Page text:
A recent victory over wage theft shows what workers everywhere need to claw back their stolen pay—support, resources and enforcement.

by Mindy Isser, In These Times

In recent years, mainstream media has been dominated by stories of increased crime, but rarely do outlets cover one of the most common and insidious offenses in our society: wage theft.

Employers steal billions of dollars from workers every year by paying less than minimum wage, making employees work off the clock, not paying earned overtime, misclassifying workers as independent contractors and more. While wage theft is all too common, it is rarely reported. As a result, stolen wages are rarely recovered, leaving already-low wage workers even poorer — and bosses even richer. But around the country, workers have been fighting back by organizing with unions and using the tools available to them at labor departments on the municipal, state and federal levels.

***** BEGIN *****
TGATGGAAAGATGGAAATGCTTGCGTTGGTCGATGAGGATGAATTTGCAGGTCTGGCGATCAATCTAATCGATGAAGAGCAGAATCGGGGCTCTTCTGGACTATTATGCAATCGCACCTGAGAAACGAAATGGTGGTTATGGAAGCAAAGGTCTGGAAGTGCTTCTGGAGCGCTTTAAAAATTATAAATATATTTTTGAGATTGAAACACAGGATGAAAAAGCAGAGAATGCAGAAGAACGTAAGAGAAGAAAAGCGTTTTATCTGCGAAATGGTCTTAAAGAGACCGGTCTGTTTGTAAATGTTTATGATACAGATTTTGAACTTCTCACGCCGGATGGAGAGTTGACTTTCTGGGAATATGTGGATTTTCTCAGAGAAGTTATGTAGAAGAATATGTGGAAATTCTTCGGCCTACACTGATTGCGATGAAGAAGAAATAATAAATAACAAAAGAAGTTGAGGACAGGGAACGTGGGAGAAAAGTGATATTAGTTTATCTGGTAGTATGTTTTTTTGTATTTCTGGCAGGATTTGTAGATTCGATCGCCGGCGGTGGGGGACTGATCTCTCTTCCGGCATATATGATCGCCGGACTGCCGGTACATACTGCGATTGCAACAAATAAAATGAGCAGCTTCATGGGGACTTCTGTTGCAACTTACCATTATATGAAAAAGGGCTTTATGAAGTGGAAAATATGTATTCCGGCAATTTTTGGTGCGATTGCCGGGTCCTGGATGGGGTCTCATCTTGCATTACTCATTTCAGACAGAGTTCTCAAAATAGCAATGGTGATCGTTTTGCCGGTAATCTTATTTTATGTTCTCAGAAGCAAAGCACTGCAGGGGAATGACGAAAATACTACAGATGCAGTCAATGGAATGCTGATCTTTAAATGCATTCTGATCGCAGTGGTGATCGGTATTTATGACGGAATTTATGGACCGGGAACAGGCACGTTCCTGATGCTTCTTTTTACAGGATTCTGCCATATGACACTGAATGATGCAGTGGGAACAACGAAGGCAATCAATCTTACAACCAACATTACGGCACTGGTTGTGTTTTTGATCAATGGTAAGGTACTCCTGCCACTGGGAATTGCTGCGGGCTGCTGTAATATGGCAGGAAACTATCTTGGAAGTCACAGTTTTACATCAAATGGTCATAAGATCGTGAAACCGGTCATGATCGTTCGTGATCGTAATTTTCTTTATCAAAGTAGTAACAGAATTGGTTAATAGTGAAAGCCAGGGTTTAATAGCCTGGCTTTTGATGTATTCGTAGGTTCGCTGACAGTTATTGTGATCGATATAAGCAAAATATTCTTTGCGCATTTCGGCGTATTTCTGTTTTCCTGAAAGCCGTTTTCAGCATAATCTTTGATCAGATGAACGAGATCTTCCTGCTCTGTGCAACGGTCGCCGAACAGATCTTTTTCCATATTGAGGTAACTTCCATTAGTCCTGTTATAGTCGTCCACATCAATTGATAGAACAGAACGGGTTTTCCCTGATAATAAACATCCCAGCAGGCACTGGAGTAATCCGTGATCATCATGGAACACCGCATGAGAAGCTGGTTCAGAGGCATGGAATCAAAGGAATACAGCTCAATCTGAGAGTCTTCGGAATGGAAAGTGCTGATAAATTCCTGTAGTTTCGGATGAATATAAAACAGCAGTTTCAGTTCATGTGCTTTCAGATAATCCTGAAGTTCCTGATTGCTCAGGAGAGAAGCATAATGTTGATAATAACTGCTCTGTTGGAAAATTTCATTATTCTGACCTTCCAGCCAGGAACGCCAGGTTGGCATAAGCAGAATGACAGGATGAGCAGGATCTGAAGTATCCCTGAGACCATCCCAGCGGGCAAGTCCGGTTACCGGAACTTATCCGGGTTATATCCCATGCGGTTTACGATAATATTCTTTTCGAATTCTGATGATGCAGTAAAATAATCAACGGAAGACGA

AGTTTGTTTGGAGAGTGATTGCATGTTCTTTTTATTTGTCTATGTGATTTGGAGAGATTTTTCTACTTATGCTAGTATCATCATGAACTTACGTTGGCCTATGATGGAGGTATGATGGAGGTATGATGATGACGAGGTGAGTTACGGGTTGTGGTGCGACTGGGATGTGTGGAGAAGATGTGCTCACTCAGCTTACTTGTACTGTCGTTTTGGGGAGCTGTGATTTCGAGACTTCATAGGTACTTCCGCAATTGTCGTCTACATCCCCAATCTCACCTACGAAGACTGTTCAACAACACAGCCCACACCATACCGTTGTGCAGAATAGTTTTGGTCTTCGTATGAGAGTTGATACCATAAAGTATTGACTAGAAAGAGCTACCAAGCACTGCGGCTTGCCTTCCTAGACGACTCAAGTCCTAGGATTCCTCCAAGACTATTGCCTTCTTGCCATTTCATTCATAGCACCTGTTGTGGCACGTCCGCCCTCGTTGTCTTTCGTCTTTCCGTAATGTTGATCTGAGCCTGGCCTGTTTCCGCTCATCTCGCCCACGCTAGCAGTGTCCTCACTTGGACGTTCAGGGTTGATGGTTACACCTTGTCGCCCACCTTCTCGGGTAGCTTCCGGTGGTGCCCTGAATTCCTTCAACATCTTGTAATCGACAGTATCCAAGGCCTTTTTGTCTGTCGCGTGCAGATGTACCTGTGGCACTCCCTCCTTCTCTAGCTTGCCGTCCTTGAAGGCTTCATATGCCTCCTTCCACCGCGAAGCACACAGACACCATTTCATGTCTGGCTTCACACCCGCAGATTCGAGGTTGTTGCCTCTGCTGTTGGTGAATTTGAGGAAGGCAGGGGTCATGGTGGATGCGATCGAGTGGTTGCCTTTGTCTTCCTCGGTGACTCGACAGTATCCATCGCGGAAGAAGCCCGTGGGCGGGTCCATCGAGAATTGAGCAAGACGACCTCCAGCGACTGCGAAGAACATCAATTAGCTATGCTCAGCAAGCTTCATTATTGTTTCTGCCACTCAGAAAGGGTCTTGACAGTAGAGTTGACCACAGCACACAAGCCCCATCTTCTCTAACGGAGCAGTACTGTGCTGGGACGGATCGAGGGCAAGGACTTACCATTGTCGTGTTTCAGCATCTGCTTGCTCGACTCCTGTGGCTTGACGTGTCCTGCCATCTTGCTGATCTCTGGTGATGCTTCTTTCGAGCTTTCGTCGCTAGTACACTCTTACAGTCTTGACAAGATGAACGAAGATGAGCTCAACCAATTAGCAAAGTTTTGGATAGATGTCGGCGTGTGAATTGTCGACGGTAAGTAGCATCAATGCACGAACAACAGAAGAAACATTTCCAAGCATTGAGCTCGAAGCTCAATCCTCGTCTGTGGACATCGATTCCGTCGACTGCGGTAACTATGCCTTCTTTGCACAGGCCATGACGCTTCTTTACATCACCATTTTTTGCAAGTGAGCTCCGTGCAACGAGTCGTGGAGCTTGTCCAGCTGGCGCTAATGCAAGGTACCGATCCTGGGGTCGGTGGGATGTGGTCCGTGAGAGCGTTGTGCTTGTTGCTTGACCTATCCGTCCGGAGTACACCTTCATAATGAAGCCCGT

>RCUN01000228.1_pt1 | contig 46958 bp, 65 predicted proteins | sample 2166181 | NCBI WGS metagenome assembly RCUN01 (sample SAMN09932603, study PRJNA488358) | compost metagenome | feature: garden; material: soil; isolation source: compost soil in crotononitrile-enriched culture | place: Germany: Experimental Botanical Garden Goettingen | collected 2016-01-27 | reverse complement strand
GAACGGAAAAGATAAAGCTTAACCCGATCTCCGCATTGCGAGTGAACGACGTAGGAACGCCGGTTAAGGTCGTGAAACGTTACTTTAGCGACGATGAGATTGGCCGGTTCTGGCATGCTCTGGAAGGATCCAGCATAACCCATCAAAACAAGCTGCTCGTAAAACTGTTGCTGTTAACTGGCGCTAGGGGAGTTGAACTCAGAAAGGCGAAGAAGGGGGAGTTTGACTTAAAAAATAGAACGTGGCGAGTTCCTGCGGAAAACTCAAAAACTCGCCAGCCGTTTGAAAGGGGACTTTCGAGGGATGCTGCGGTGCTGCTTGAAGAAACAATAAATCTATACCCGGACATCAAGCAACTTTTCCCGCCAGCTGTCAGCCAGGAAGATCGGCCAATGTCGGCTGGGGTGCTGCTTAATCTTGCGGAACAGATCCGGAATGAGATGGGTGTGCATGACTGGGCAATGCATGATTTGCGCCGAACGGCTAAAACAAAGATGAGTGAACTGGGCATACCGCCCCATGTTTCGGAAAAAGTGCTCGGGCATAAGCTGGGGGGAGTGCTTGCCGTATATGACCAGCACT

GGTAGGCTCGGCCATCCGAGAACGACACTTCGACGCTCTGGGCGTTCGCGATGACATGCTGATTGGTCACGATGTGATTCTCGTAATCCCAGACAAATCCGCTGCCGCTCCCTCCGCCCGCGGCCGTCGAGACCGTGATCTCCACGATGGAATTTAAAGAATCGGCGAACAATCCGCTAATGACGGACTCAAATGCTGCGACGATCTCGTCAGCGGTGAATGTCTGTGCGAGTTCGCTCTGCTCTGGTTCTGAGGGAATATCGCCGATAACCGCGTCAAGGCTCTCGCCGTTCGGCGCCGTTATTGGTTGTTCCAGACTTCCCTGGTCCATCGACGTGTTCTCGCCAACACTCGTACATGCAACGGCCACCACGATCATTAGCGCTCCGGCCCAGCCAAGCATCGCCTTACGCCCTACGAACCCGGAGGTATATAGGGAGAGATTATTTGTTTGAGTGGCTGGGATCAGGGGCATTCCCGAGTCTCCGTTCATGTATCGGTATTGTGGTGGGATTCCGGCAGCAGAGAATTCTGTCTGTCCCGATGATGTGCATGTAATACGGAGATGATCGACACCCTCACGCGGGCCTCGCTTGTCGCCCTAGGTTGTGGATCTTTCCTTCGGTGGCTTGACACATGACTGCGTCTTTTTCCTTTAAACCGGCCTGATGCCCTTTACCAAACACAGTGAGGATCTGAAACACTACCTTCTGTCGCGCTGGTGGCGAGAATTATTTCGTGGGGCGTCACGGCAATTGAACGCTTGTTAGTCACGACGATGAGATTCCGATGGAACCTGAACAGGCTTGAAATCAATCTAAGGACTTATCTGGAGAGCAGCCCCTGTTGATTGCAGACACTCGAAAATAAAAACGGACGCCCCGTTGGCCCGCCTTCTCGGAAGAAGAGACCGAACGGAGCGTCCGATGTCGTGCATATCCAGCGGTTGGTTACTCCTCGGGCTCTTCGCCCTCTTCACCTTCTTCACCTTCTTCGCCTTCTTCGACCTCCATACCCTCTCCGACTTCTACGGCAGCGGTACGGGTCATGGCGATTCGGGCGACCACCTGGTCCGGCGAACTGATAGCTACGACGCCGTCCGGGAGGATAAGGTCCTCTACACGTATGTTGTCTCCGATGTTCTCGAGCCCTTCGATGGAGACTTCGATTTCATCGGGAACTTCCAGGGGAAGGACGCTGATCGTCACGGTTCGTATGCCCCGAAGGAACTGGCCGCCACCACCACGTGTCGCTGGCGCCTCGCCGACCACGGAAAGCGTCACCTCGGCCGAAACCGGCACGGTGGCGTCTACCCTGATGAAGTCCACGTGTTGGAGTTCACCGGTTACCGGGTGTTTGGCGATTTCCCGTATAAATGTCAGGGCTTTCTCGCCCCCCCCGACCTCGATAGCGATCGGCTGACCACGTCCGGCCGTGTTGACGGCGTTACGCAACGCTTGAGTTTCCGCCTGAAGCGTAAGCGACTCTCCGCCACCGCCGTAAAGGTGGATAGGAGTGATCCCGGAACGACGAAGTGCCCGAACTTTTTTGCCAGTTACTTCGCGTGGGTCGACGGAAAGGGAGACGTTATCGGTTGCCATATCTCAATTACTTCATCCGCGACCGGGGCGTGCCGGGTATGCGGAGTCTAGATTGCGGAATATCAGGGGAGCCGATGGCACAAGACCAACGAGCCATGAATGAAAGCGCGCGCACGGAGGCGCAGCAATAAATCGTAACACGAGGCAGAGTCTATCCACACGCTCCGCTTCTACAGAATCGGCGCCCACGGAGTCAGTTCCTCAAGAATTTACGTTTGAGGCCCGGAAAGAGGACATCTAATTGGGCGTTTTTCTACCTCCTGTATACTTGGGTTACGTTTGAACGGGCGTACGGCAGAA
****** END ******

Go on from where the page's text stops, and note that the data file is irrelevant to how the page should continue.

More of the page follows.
Workers Against Wage Theft protest Gov. Cuomo for falling to act on Wage Theft problem that steals $1Billion in wages from workers each year.

In January, non-union construction workers at Unforgettable Coatings LLC who partnered with the International Union of Painters and Allied Trades (IUPAT) scored a major victory in the fight against wage theft by winning back more than $3 million that had been stolen from them. IUPAT’s success has shown that fighting back against wage theft is possible — although it can require time and resources that many workers lack.

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